For the fifth month in a row, the U.S. retail video game industry experienced another decline, according to estimates by the NPD Group. Software contributed most to the 10% decline, despite robust sales of Madden NFL 11, the latest American football simulation from Electronic Arts.
Below we examine a variety of aspects of these latest sales results, from the details of Madden sales to the continuing erosion of Nintendo Wii and DS software sales. We also compare the Xbox 360 S model launch to the launch of Sony's PS3 Slim in 2009.
Before we begin, however, let us look at the top-line sales figures and where the industry stands as it heads into the final four months of the year.
Industry at a Glance
We were most alarmed by the software figures for August, where dollar sales dropped from $471 million in 2009 to only $403.5 million this year.
At least one heavily promoted title, Kane & Lynch 2: Dog Days from Eidos, didn't even make the top 20 for the month. Moreover, handheld software sales were particularly hard hit, falling to levels we haven't seen since 2005.
In terms of unit sales, software has been tracking under 3 million units per week for several months, and in August that measure hit its lowest reading in over three years. The only consolation is that software prices have done better in 2010, with each unit selling for 2% more on average, year-to-date.
(See the table below for the key sales figures for this month.)
For the first time in its data release to the press, the NPD Group added a footnote to the software sales segment noting that it “includes sales of new physical games sold at retail” but “does not include revenue from used, digital downloads, DLC, rental, subscription, mobile or social network games”.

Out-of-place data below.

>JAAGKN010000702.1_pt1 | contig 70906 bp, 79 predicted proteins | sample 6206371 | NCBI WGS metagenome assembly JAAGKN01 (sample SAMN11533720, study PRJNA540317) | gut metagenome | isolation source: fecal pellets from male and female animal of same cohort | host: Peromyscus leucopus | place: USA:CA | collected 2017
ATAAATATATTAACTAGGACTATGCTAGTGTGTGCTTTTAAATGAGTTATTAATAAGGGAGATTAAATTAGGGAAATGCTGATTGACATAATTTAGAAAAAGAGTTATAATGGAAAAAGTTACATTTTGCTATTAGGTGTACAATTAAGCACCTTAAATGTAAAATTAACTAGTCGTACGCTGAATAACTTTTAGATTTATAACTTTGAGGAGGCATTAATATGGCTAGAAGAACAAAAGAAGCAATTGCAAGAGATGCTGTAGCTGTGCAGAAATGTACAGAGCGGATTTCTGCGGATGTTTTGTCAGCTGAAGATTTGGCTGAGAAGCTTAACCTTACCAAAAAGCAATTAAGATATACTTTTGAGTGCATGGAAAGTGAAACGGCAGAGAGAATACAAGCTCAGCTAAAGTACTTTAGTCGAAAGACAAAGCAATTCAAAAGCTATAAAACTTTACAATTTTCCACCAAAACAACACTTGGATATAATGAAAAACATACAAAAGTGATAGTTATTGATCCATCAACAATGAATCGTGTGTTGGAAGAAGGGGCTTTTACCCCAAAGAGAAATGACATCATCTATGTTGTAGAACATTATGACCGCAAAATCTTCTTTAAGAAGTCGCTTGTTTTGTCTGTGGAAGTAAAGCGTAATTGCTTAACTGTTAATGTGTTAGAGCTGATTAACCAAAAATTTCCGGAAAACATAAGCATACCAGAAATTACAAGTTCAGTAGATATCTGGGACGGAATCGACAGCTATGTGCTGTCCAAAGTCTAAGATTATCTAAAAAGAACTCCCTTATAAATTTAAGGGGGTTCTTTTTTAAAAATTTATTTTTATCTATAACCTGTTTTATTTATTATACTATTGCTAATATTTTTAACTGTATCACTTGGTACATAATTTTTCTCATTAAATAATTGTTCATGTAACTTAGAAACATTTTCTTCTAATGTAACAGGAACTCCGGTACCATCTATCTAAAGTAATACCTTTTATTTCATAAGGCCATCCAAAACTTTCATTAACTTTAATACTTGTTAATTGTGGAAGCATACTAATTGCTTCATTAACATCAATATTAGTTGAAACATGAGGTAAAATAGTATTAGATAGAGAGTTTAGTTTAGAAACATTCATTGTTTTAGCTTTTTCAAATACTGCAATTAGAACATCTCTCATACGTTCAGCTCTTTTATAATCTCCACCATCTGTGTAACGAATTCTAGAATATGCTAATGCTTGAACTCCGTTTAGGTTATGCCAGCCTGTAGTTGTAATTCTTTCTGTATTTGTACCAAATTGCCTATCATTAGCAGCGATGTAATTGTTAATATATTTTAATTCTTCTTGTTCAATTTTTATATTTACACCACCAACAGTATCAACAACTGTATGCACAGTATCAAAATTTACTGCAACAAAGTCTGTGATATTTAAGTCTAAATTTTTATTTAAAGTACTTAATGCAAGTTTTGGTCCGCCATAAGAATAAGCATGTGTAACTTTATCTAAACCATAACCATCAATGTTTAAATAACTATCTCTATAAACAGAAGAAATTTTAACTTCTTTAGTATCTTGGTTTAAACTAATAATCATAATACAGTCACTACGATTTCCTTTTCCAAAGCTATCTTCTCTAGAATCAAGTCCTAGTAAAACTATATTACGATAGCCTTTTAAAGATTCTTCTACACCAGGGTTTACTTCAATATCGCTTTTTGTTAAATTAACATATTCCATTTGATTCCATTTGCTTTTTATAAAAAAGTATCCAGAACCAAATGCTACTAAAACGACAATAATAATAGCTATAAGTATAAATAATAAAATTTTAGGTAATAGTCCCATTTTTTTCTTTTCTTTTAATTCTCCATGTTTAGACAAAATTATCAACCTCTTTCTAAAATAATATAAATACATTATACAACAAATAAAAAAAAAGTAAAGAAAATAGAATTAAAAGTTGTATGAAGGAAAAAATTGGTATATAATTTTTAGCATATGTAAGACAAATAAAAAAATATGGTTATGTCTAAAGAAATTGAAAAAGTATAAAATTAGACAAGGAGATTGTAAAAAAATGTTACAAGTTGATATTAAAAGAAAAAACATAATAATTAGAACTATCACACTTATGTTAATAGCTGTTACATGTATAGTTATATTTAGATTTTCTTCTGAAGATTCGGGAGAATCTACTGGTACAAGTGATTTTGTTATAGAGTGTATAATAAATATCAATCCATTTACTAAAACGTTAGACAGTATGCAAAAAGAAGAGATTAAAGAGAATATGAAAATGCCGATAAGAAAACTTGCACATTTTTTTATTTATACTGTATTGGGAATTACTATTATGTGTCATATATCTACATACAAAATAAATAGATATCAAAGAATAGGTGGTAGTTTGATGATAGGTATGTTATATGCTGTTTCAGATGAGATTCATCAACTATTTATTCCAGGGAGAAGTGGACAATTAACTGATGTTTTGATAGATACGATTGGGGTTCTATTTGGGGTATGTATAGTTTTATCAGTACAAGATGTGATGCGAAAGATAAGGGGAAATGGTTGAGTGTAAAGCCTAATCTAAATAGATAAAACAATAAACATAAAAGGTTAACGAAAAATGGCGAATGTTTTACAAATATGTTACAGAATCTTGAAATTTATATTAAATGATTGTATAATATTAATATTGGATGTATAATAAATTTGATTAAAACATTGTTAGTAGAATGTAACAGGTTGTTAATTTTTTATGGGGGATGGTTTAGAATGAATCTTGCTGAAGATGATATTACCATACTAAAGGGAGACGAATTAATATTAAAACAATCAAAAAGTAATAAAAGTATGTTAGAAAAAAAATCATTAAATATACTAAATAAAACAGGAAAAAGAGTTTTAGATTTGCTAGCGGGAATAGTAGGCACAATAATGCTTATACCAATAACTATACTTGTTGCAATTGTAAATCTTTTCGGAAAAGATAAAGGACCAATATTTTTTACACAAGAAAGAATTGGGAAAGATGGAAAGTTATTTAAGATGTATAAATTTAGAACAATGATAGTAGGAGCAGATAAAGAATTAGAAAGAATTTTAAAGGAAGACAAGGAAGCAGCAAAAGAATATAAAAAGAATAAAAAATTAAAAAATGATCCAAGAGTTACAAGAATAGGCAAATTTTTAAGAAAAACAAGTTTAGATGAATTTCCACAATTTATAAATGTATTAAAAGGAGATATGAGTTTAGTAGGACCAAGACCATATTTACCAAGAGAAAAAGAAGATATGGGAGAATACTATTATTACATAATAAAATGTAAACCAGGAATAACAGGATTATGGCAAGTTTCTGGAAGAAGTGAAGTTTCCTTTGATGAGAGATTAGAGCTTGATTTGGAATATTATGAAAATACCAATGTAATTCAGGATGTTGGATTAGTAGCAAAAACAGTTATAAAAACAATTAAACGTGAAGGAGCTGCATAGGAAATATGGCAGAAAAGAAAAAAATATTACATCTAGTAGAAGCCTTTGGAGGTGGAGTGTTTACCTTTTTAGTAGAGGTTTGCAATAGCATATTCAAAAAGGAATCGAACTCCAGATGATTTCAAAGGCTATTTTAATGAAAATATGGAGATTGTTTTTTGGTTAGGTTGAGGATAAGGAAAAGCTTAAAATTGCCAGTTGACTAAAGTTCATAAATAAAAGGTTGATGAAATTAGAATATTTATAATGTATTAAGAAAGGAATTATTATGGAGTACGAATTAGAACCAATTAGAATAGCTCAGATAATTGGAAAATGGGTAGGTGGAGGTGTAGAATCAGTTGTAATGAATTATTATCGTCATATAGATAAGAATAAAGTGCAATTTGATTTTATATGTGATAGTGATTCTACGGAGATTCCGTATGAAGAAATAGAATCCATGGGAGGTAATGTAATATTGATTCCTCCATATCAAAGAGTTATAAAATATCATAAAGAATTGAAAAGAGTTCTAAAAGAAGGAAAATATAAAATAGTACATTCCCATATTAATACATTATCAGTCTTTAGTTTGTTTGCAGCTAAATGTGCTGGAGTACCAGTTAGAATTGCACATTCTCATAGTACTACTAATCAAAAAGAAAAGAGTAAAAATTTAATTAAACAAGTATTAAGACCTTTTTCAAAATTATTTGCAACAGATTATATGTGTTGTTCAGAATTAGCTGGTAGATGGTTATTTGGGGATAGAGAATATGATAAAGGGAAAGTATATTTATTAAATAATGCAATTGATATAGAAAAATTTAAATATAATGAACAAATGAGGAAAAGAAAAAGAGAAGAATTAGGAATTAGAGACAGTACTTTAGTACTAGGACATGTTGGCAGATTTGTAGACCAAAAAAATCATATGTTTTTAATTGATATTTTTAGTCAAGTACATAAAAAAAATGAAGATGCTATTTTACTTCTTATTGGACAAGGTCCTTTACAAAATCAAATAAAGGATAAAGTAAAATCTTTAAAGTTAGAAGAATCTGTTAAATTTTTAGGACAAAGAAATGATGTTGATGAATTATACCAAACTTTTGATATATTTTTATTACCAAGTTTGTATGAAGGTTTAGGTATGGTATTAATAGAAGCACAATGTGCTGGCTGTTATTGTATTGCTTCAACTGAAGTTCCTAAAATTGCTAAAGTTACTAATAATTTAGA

They go on to explain that, in addition to their monthly releases, they “will report on the total market, including these other forms of revenue, on a quarterly basis in the near future.”
We applaud the effort (by the NPD Group now, and hopefully others in the future) to provide a more complete picture of the state of the video game business. While we don't yet know the details that will be provided in the Group's quarterly report, we hope that it will provide at least the level of transparency currently available from retail.
It would indeed be unfortunate if the contraction at retail gave the impression that the video game business overall was contracting. It seems plausible to us that the whole market, in all its forms, is actually growing. How ironic that the overprotective secrecy regarding online sales and extra-retail revenue streams could lead investors and analysts to precisely the wrong conclusion.
PlayStation Brand Reclaims Madden Title
For years the Madden NFL franchise found its strongest sales on Sony's PlayStation platforms, but last year's Madden NFL 10 launched strongest on Microsoft's Xbox 360.
Along with defection of former PlayStation exclusive titles, one must also count this victory as an important milestone for Microsoft's console.
Even when August 2009 unit sales from the PlayStation 3, PlayStation 2, and PSP versions of Madden were combined, they could not top the 1 million units sold for the Microsoft console.
Sony reclaimed its dominant position this year, with August 2010 Madden NFL 11 sales of around 1 million units across the three PlayStation systems.
Despite the rapidly weakening PlayStation 2 market, where Madden sales were down over 45%, the PlayStation 3 version rallied by more than 220,000 units over last year's first-month total, more than making up for the loss.
Those figures don't include sales of copies bundled with PlayStation 3 hardware, exclusively available at Best Buy, nor copies bundled with the custom PSP color released as part of a Madden NFL 11 bundle.